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Roger De Hoveden The Annals vol.1., From A.D. 732 To A.D. 1180.


Sir John Froissart's Chronicles of England, France, Spain and the Ajoining Countries from the latter part of the reign of Edward II to the coronation of Henry IV in 12 volumes 

Chronicles of Enguerrand De Monstrelet (Sir John Froissart's Chronicles continuation) in 13 volumes 

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Roger De Hoveden
The Annals vol.1., From A.D. 732 To A.D. 1180.
page 145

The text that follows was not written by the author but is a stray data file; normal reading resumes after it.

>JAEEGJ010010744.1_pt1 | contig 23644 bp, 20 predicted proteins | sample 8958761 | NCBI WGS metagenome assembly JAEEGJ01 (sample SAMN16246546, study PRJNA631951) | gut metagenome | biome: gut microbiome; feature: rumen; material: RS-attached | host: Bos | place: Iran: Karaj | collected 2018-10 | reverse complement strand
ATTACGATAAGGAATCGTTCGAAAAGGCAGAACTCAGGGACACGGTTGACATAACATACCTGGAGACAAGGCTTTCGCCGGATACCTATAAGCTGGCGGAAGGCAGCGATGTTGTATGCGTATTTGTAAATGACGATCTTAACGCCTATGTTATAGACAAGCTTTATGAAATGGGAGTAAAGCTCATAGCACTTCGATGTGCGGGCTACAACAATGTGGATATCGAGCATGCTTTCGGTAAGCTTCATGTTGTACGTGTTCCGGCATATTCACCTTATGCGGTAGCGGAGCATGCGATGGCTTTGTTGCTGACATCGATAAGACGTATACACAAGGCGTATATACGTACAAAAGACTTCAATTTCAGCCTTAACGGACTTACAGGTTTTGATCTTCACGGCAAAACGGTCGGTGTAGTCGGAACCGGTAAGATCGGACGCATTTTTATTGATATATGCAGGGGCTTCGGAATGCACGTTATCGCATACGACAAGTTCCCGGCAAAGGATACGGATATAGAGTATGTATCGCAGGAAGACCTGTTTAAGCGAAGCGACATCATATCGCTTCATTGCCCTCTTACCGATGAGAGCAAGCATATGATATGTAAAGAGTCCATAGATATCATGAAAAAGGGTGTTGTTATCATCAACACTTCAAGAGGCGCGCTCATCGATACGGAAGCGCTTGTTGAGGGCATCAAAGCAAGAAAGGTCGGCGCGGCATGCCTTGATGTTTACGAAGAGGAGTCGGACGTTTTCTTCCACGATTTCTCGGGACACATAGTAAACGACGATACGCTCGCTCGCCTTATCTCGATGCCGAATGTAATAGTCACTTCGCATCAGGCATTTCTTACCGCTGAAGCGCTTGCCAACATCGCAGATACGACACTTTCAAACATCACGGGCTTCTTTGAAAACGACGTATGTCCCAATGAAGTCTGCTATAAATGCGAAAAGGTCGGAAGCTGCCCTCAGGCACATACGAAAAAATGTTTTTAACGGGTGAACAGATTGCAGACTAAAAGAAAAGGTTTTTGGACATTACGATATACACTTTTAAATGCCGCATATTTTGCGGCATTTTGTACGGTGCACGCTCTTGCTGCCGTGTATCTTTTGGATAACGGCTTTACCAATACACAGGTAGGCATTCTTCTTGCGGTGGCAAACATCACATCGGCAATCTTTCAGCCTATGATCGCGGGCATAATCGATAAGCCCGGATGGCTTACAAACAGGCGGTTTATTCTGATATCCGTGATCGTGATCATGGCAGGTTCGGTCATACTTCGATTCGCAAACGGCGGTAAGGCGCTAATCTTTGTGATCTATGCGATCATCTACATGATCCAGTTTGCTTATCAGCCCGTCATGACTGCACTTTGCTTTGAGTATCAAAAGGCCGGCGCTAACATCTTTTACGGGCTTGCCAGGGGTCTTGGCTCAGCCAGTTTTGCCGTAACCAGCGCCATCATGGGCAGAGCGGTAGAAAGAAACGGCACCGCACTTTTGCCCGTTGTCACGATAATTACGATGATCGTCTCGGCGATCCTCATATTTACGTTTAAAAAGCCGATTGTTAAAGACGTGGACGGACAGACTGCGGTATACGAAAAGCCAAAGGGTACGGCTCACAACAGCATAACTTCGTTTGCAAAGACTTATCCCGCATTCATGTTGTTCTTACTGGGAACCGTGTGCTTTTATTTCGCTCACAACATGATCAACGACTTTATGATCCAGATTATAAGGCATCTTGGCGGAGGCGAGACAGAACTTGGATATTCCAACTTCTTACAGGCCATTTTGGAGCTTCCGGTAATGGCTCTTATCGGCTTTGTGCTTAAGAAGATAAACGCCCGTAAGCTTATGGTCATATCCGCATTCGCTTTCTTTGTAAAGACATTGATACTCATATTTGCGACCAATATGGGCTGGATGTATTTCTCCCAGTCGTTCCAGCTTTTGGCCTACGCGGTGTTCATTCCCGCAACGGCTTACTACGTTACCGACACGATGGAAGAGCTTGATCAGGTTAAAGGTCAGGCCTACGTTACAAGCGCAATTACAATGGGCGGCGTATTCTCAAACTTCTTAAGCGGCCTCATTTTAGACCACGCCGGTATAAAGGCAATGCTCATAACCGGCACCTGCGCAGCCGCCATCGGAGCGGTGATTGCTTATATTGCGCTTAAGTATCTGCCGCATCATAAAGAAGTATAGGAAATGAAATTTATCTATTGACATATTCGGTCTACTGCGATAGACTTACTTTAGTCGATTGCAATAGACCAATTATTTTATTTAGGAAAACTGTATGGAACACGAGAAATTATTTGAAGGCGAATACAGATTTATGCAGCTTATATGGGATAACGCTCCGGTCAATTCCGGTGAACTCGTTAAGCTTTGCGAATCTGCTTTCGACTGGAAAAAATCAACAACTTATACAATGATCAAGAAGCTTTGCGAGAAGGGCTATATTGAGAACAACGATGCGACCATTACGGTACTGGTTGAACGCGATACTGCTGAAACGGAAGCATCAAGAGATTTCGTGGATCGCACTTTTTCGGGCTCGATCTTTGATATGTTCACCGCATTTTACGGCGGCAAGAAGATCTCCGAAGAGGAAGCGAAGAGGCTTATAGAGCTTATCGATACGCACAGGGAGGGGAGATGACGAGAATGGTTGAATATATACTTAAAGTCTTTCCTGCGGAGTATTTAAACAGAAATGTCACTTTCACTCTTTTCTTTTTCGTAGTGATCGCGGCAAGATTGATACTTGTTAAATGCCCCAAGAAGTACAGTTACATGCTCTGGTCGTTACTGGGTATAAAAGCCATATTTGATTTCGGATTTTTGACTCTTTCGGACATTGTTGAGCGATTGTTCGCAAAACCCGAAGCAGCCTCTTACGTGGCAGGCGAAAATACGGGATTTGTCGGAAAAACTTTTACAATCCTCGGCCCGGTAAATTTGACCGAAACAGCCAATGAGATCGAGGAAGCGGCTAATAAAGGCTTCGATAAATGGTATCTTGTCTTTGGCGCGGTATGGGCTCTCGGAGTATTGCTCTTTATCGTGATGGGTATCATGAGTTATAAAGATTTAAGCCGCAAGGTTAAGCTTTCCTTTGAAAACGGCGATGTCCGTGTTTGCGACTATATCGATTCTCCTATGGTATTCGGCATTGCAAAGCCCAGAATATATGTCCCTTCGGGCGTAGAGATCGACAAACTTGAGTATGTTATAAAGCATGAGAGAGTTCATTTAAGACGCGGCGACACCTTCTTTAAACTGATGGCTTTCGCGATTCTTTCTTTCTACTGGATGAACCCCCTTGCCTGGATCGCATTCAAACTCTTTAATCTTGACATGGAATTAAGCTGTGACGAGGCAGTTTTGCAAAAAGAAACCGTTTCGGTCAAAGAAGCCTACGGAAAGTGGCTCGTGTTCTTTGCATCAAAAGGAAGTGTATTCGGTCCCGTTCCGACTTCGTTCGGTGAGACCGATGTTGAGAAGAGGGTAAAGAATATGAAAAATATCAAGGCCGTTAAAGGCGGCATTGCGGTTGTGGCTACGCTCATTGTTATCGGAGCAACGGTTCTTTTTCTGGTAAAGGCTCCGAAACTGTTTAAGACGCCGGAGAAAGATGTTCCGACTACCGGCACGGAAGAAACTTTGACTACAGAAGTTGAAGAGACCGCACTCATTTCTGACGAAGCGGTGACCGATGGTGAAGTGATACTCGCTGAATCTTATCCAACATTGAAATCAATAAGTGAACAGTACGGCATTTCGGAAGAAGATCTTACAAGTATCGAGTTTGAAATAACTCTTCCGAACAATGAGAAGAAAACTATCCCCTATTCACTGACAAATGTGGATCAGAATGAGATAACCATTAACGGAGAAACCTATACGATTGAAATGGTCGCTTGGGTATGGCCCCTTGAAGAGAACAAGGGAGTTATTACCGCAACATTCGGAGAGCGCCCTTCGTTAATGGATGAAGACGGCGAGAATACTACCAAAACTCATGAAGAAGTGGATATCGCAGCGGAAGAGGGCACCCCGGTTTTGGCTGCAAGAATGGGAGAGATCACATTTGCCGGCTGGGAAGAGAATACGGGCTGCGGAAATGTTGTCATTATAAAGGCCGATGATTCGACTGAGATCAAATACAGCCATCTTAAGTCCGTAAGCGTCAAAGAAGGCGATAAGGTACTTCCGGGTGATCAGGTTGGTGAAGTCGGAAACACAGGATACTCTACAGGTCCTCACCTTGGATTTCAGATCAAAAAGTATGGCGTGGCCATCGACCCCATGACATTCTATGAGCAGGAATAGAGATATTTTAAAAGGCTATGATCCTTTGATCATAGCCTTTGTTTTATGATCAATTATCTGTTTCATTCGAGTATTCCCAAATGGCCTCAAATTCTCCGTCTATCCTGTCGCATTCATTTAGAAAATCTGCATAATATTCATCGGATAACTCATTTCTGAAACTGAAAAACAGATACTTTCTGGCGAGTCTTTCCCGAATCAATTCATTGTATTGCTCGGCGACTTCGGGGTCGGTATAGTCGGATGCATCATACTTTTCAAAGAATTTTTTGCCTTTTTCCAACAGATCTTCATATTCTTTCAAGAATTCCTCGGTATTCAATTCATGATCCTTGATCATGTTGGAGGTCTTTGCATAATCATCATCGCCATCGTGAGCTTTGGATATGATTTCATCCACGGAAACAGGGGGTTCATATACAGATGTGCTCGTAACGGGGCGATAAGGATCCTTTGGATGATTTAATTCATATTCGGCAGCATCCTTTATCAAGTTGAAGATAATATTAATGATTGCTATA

134 ANXAIS OF EOGEK EE HOVEEEN. A.T>. 1066. army of horse, to be levied, and himself made preparations to set out for the port of Sandwich. When this was reported to earl Tosti, taking with him some of the mariners who were well inclined and some who were ill-wishers to him, he retreated, directing his course to Lindesey, where he burned a great number of towns, and put many men to death. On learning this, Edwin, earl of Mercia, and Morcar, earl of Northumbria, flew to their rescue with an army, and drove him out of that country. On his departure thence, he repaired to Malcolm, king of the Scots, and remained with him all the summer. In the meantime, king Harold came to the port of Sandwich, and there waited for his fleet, which, when it had assembled, came to the Isle of Wight, and, as William, duke of the Normans, the cousin of king Edward, was making preparations to invade England with an army, all the summer and autumn he was awaiting his arrival, and, besides, kept a land force in suitable positions near the sea-shore. However, on the approach of the nativity of Saint Mary, their provisions failing, the fleet and the land force returned home. After this, Harold Harfager, king of Norway, and brother of Saint Olaf, came with a very strong fleet, amounting to more than five hundred large ships, and anchored suddenly at Tynemouth ; on which earl Tosti met him, as they had previously arranged, with his fleet, and, making all speed, they entered the mouth of the river Humber, and then, sailing against tide up the river Ouse, landed at a place which is called Bichale. When this became known to king Harold, he speedily moved his troops towards Northumbria ; but, before the king could come thither, the two brothers, earls Edwin and Morcar, with a large army, had had an engagement with the Norwegians on the northern bank of the river Ouse, near York, on the vigil of Saint Matthew the Apostle, being the fourth day of the week ; and had at the first onset, manfully fighting, slain great numbers. But, after the battle had lasted a long time, the English, being unable to sustain the attack of the Norwegians, and having lost a great number of their men, turned their backs, and far more were drowned in the river than slain in the battle. The Norwegians having gained the victory, and having taken one hundred and fifty hostages from the city of York,

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